To break. To break apart. To throw into disorder. To interrupt the normal course or unity of.
Disrupt – positive or negative?
Most people would likely chime in “negative!”
Some scenarios may be someone disrupting your internal monologue as you tap away at the computer or when you are focused on solving a problem, a spreadsheet formula glitch perhaps.
Or when you are cooking an evening meal and your dog and cat get into it. Maybe your 5-year-old decides she needs the dog’s water bowl for her castle.
A disruption breaks the flow of concentration, a tried-and-tested path to completing a task, or a habit.
A habit such as taking the same route home for the past 15 years.
You could be disrupted when someone walks her dogs in your direction and you don’t care for, or even are terrified of, dogs. It is a nuisance, an inconvenience. It forces you into an uncomfortable space.
If you have ever taught, you would know there is always that one person. The one who constantly asks questions or interrupts with comments or groans at your suggestions for a classroom/workshop exercise. This person can interject so often that the material you want to cover is at risk of being not. You have a responsibility to the other students and it is irritating you.
Disruption, then, to most people is negative and unwelcomed. It delays us and can be a danger. We have busy lives and we’ve been told time is money. Or we simply do not like change. Or the possibility of change.
Positive and negative are terms of duality. In this paradigm, we associate positive with the good stuff and negative with the bad stuff. It really is perspective, though. In the bigger scheme of things, there are no positives or negatives. It is a yin yang flow.
The idea – disruption – is often unwelcome. But some disruption can be positive – even vital – catalyst for change.
How is disruption a positive thing?
Unforeseen happenings jolt us out of our routine or a planned execution of tasks. It creates the space and is an opportunity for us to pause. What we do with that pause is enlightening. Do we rage? Do we take a deep breath? Maybe we continue on. Maybe we see this as a chance to look up and see where we are. Check if our compass still points true north. Perhaps we have strayed off course and we need to tweak, fine tune, or overhaul our plan. You know what they say about the best-laid plans.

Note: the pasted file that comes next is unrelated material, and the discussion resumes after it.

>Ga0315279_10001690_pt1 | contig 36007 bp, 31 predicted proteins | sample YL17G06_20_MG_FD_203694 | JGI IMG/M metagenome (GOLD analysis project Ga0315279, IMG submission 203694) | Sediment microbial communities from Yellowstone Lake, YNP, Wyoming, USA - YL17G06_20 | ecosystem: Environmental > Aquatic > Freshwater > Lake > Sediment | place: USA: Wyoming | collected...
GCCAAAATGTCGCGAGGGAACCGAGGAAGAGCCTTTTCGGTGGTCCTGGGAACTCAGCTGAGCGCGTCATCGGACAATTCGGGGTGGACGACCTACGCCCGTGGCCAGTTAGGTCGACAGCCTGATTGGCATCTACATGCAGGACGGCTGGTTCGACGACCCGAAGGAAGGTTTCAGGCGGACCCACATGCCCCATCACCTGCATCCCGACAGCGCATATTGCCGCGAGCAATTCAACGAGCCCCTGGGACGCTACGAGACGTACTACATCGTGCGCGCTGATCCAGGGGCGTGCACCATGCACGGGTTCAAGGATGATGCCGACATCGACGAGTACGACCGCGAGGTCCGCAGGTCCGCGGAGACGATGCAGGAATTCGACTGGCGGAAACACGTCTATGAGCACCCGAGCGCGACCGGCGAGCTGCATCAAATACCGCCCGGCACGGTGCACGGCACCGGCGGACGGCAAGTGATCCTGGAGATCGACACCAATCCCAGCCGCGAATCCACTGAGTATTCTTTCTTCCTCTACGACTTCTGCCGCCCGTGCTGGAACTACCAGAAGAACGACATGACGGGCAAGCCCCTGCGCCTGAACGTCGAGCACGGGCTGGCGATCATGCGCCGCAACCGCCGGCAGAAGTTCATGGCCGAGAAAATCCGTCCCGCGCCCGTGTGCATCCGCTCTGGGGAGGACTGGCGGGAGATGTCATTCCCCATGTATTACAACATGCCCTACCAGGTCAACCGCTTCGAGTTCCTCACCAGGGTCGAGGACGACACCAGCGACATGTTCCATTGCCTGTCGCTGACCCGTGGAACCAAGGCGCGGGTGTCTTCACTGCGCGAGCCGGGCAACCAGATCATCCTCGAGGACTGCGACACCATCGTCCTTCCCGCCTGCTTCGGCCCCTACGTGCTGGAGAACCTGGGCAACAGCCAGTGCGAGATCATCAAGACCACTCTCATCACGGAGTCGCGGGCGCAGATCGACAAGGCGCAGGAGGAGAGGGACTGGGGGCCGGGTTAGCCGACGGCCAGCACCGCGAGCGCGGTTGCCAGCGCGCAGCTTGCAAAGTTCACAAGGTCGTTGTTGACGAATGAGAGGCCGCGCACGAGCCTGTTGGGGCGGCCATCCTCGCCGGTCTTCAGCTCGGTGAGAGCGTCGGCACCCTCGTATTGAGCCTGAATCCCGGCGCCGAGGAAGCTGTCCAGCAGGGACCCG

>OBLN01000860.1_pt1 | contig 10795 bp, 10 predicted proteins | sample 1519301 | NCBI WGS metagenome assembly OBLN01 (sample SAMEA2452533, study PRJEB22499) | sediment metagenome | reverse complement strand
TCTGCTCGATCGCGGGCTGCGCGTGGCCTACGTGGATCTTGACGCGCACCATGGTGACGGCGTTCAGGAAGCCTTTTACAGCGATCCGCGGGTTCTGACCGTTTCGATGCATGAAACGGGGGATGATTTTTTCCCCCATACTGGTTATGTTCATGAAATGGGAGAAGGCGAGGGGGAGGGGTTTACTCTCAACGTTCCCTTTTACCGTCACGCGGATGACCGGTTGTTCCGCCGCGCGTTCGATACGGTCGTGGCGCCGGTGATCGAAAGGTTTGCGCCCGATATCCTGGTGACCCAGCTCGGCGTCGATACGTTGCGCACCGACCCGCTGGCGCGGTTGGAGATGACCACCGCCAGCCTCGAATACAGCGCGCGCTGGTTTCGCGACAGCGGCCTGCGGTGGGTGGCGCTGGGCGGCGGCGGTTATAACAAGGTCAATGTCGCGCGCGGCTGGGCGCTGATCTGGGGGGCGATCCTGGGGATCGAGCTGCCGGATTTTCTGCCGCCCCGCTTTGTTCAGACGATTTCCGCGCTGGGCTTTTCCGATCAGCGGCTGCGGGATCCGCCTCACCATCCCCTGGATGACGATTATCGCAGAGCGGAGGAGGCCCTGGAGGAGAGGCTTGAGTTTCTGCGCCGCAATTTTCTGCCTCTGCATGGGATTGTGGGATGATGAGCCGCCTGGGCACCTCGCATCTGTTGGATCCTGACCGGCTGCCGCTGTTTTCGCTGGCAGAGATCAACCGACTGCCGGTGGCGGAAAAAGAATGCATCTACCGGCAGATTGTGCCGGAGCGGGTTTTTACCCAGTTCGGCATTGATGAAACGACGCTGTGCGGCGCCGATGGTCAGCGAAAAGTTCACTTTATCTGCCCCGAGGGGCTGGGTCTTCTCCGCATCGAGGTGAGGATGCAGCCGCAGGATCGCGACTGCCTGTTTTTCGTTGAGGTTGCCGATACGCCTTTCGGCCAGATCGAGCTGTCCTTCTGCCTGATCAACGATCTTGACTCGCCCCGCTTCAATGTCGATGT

The new space may be uncomfortable, disconcerting, pulling our focus onto something we would rather ignore. Sometimes that pull is forceful and abrupt. It takes courage to hang out in this space, to face the hill that takes us to the next plateau, the curve to the next spiral. In this space, we challenge the status quo and assumptions, limitations we have placed or have been placed for us. Positive change comes from being outside our comfort zone.
Disruptions is a positive thing when we can use it to move towards where we want to be. They can offer new, previously unthought of, outlier ideas. We have blinkers on and sometimes we need to things pointed out to us, to know they exist and possible at this time.
Ways to Have More Positive Disruptions
① Invite, Ignite, and Allow New Conversations + Perspectives
From a mindset of curiosity and respect, we can all agree to disagree. The gold is in between. Between two or more diverse perspectives lie many lessons, ahas, and impetus for more open-minded and expansive thinking and living.
Leave your ego aside and have a real conversation. It is not about convincing people of your point of view, as much as sharing it. Putting it all on the table and looking at it, together. Juxtaposed.
Have you ever gotten into a conversation that turned awkward? Maybe even angry and even friendship-breaking? And then you go deeper, delving in and unravelling mysteries. There is no need to convince the other person of your point of view. No ego-bashing. No name-calling.
That honest and raw conversation can let you get to the core of the issue by allowing new perspectives in to open up new possibilities that can improve the quality of life.
② Move Outside of the Self
A reason many people see any disruptions as negative is they feel these occurrences are an affront to them. That people deliberately cut them off in traffic or in the grocery line. Or that the student is deliberately testing them. This may or may not be true. To live from the belief that it is always true puts people ill at ease and leave them untrusting. Stress goes up, health goes down. It’s not a pretty cycle of ups and downs.
See disruptions as pokes from the universe to re-look at what’s going on, from a personal level to an organizational or systemic level. Especially if there is a pattern of disruptions. Looking inward to see why they are such a trigger can help relieve underlying powerful and stress-inducing beliefs.
③ Live Fearlessly
Have the courage to look at disruptions in the eye and not crumble at the face of change. Living fearlessly does not mean living without fear. Being fearless means not allowing fears to be the master.
This is a bold statement, a scary one even. Start small and be consistent. You don’t have to conquer your fear of heights by bungy jumping or sky diving. You could. You don’t have to quit your job today, and live off-grid. You could. In other words, living fearlessly is not about one huge sweeping gesture. Or about flipping the bird at the system. It’s how we approach life in every way, every day.
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